Nobody can argue with the brute fact that The Mummy Returns grossed $68.1 trillion dollars in its first three minutes of release. Every single newspaper, magazine and website in America has assured us that this amount is a record haul for a non-holiday regular weekend opening of a remake-sequel between Christmas and Memorial Day, excluding President’s Day. So with this in mind, everything that follows may be irrelevant.
Obviously, it’s no longer about whether this type of highlight-reel blockbuster is good or bad, good for you or bad for you. But if you’re laughing at it rather than with it, are you not still laughing? Are you not entertained? Is there anything left to say in trying to analyze these, uh…events?
It is no revelation to point out that 1999’s The Mummy, which was directed by Stephen Sommers, owed a sizable debt to the Indiana Jones trilogy directed by Steven Spielberg.
“Raiders of the Lost Ark,” the first in that series, is now exactly twenty years old. The Mummy Returns, with its pornographic fixation on keeping the action set-pieces…coming, raises a question. Namely, how would “Raiders” fare in the summer of 2001? Would an amped Friday night mallplex crowd find Spielberg’s beloved adventure – which in 1981 seemed like a headlong rush of balls-out, kick-ass action sequences – somehow quaint? Would today’s pubescent Playstation 2 freaks and WWF junkies laugh old Raiders off the screen, from hipness or restlessness or dissatisfaction with its handmade special effects? (Forget about the original ’32 “Mummy,” with Boris Karloff shuffling around in black-and-white and mono sound: that thing might as well be hieroglyphics.)
Maybe I’m wrong here. Maybe “Raiders” would still play every inch the classic, even with the kiddies. But such a scenario pains me to contemplate — it makes me feel old.
Here’s an even more unsettling question: twenty years from now, will adrenalized action-porn like The Mummy Returns seem slow-paced? Is it inevitable that The Mummy Returns, or other recent technoid freakouts like Armageddon and The Phantom Menace, will one day seem creaky and draggy and… slow? ^ * * * *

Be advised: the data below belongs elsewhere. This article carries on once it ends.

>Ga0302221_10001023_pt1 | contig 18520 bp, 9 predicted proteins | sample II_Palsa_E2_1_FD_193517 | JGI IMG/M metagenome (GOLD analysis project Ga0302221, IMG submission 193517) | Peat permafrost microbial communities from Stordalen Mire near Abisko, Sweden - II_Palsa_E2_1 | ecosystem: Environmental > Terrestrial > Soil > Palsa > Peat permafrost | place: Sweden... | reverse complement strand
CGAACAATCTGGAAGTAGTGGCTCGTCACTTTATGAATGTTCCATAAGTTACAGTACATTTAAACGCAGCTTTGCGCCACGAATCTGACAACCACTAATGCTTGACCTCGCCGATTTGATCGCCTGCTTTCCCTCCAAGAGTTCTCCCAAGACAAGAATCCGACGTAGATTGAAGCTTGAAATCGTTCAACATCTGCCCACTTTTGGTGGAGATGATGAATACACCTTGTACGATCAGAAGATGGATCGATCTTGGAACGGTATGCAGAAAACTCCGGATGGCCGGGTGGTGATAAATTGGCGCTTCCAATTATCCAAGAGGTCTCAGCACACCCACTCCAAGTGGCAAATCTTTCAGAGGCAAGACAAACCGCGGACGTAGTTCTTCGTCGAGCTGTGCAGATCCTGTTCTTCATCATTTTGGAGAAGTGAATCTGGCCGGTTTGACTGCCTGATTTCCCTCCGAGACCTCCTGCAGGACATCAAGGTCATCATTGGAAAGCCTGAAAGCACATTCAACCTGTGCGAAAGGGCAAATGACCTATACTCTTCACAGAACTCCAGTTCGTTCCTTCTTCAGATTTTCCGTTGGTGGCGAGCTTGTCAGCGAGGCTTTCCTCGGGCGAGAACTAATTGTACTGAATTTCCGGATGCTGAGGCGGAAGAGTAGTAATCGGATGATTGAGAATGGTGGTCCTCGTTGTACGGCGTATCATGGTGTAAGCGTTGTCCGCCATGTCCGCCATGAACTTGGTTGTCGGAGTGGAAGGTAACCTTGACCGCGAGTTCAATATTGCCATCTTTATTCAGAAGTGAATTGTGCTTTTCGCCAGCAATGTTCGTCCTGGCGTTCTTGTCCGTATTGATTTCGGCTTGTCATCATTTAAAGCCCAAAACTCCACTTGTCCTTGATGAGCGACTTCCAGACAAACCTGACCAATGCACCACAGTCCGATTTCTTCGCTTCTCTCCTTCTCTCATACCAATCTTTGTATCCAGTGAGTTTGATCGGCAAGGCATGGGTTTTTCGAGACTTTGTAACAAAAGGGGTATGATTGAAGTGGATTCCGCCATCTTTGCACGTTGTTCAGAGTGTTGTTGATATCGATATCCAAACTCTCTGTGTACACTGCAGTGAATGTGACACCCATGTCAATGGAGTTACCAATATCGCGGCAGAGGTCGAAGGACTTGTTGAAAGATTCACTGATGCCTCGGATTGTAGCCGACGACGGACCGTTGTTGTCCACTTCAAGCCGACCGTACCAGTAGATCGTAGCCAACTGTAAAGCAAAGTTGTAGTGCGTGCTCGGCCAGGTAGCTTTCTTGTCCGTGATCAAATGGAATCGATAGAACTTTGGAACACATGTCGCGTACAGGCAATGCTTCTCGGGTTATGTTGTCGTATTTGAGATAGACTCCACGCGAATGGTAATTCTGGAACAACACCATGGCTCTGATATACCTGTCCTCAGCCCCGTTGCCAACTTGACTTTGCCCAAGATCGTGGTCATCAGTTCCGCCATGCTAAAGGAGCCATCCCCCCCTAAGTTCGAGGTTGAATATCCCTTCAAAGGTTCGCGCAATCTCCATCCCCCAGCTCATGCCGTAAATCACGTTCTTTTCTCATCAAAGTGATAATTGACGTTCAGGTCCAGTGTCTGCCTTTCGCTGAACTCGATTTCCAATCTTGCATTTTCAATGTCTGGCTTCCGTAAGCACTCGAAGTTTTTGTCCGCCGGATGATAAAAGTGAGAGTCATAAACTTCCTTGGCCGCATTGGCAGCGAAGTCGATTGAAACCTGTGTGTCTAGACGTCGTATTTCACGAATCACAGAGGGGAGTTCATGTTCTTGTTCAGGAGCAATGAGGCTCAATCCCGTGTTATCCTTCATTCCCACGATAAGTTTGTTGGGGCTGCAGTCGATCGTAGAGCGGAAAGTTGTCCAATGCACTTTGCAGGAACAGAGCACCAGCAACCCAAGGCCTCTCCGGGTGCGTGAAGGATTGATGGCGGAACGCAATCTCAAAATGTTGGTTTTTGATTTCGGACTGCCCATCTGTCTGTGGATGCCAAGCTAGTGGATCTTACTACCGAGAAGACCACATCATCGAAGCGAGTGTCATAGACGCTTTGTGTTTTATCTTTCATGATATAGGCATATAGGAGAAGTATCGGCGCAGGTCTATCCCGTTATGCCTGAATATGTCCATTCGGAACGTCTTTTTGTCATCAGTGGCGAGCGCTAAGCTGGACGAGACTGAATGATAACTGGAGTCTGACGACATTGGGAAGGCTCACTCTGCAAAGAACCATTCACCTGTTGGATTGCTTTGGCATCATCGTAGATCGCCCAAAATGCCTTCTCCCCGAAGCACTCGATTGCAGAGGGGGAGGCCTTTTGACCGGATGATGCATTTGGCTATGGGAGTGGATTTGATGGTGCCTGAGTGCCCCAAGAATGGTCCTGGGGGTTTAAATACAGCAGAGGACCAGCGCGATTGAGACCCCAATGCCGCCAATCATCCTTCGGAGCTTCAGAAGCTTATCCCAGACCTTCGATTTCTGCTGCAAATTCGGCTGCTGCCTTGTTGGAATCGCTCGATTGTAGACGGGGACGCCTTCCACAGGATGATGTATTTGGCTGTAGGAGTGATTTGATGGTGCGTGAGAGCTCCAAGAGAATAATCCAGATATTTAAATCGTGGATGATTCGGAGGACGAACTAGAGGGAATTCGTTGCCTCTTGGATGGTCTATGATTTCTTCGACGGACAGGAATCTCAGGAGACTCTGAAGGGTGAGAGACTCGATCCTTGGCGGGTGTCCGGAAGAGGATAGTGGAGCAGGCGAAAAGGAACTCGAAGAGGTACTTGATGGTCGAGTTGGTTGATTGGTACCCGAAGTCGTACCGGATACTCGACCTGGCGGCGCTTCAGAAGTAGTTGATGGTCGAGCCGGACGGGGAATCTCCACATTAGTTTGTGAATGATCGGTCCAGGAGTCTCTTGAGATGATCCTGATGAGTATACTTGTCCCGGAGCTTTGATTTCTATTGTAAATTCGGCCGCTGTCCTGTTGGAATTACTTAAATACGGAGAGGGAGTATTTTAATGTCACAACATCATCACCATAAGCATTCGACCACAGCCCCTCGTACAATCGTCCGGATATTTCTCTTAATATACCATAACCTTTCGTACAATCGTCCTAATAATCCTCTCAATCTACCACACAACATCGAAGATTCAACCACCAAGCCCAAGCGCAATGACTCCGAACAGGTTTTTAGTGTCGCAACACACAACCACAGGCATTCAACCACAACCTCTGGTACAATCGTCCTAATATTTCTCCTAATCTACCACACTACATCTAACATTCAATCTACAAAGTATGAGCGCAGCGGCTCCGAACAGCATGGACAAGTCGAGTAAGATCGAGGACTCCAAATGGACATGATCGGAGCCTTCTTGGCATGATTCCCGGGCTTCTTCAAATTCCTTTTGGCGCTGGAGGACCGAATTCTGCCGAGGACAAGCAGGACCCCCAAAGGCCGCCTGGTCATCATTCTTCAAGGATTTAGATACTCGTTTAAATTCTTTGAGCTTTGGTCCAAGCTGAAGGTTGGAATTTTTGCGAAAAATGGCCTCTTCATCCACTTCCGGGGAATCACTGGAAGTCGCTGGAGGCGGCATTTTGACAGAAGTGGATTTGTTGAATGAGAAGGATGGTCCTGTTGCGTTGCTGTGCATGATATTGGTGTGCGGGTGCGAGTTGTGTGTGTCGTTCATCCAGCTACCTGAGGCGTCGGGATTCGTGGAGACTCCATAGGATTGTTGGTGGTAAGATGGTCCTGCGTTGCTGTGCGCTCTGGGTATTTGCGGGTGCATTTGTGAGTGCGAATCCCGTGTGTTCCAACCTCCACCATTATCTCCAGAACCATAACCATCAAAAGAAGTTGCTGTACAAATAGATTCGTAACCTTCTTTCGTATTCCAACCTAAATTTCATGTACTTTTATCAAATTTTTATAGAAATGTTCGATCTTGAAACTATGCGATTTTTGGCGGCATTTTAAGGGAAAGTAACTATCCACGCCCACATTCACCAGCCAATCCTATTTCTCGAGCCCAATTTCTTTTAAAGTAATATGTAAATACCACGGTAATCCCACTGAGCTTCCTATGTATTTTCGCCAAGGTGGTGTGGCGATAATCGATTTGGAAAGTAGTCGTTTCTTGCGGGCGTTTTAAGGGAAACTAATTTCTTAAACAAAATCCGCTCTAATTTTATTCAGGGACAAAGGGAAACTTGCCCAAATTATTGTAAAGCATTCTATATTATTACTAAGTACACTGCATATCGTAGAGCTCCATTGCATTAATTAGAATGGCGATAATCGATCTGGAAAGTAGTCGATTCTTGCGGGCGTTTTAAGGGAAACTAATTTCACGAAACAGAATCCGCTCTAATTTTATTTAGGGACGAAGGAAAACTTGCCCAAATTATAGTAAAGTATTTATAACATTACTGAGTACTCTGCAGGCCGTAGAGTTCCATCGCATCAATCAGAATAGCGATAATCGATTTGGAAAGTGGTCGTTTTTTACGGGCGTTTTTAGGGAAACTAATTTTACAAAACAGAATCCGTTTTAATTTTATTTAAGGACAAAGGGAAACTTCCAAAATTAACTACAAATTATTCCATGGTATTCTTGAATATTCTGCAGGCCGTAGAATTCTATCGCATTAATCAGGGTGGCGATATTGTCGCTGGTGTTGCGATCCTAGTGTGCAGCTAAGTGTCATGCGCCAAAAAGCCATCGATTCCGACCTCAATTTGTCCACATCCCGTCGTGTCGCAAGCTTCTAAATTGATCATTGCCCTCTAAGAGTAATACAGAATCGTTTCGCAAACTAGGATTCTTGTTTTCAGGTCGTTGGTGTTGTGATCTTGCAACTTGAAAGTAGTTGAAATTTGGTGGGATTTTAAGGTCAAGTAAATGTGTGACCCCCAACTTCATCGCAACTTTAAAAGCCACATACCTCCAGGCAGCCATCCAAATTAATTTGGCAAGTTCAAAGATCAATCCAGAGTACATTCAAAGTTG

So what is the story of The Mummy Returns? Well, that would be some monstrous load of nonsense involving scepters, bracelets, golden pyramid holograms and chests that shouldn’t be opened or the Apocalypse will be unleashed.
But clearly what’s remarkable about the film is not its story. The amazing thing is how a summer spectacle of this sort no longer even seems like a movie, not in any classical way. It’s as if the narrative language of the Action-Packed Thrill Ride is mutating, accelerating to an insane, near-incomprehensible degree. The Mummy Returns is a perfect exemplar of the latest Xtreme æsthetic, a crazed amalgam of live-action and animation in which nearly every shot – not one of which lasts longer than 3.5 seconds – is computer-sweetened in some fashion. Is this a movie, a cartoon, a videogame, a WWF Smackdown match? Does it matter anymore?
A new storytelling shorthand seems to be emerging before our eyes. Plots and scenes no longer have to flow or relate or make logical sense – they just need to move. Bigger, faster and louder is the only rule; Stephen Sommers’ adherence to it is absolute. (In two weeks, when Michæl Bay and the Pearl Harbor profiteers charge at us with all the firepower money can buy, we’ll see if the traditional romantic/historic epic can withstand this comic book-in-a-Cuisinart treatment.)
Every single element in The Mummy Returns, from CGI-enhanced desert vistas to the kooky komedy faces pulled by Brendan Fraser and John Hannah, is designed for instant, maximum visual impact. (Maybe all directors attempt this in their screen storytelling, but rarely at a pace this frenzied.) Broad-brush cartoonists like Sommers and Bay love their pyrotechnics, yet seem totally adrift if a scene requires something as dead simple as two people in conversation. Any moment that doesn’t necessitate the camera and everything in front of it – human, mechanical and/or CGI – whipping through the air at top-speed is dropped in our laps like a rancid flounder.
Get the whole story and read PART TWO of DIG THAT CRAZY MUMMY>>>
Posted on May 21, 2001 in Features by Tim Merrill
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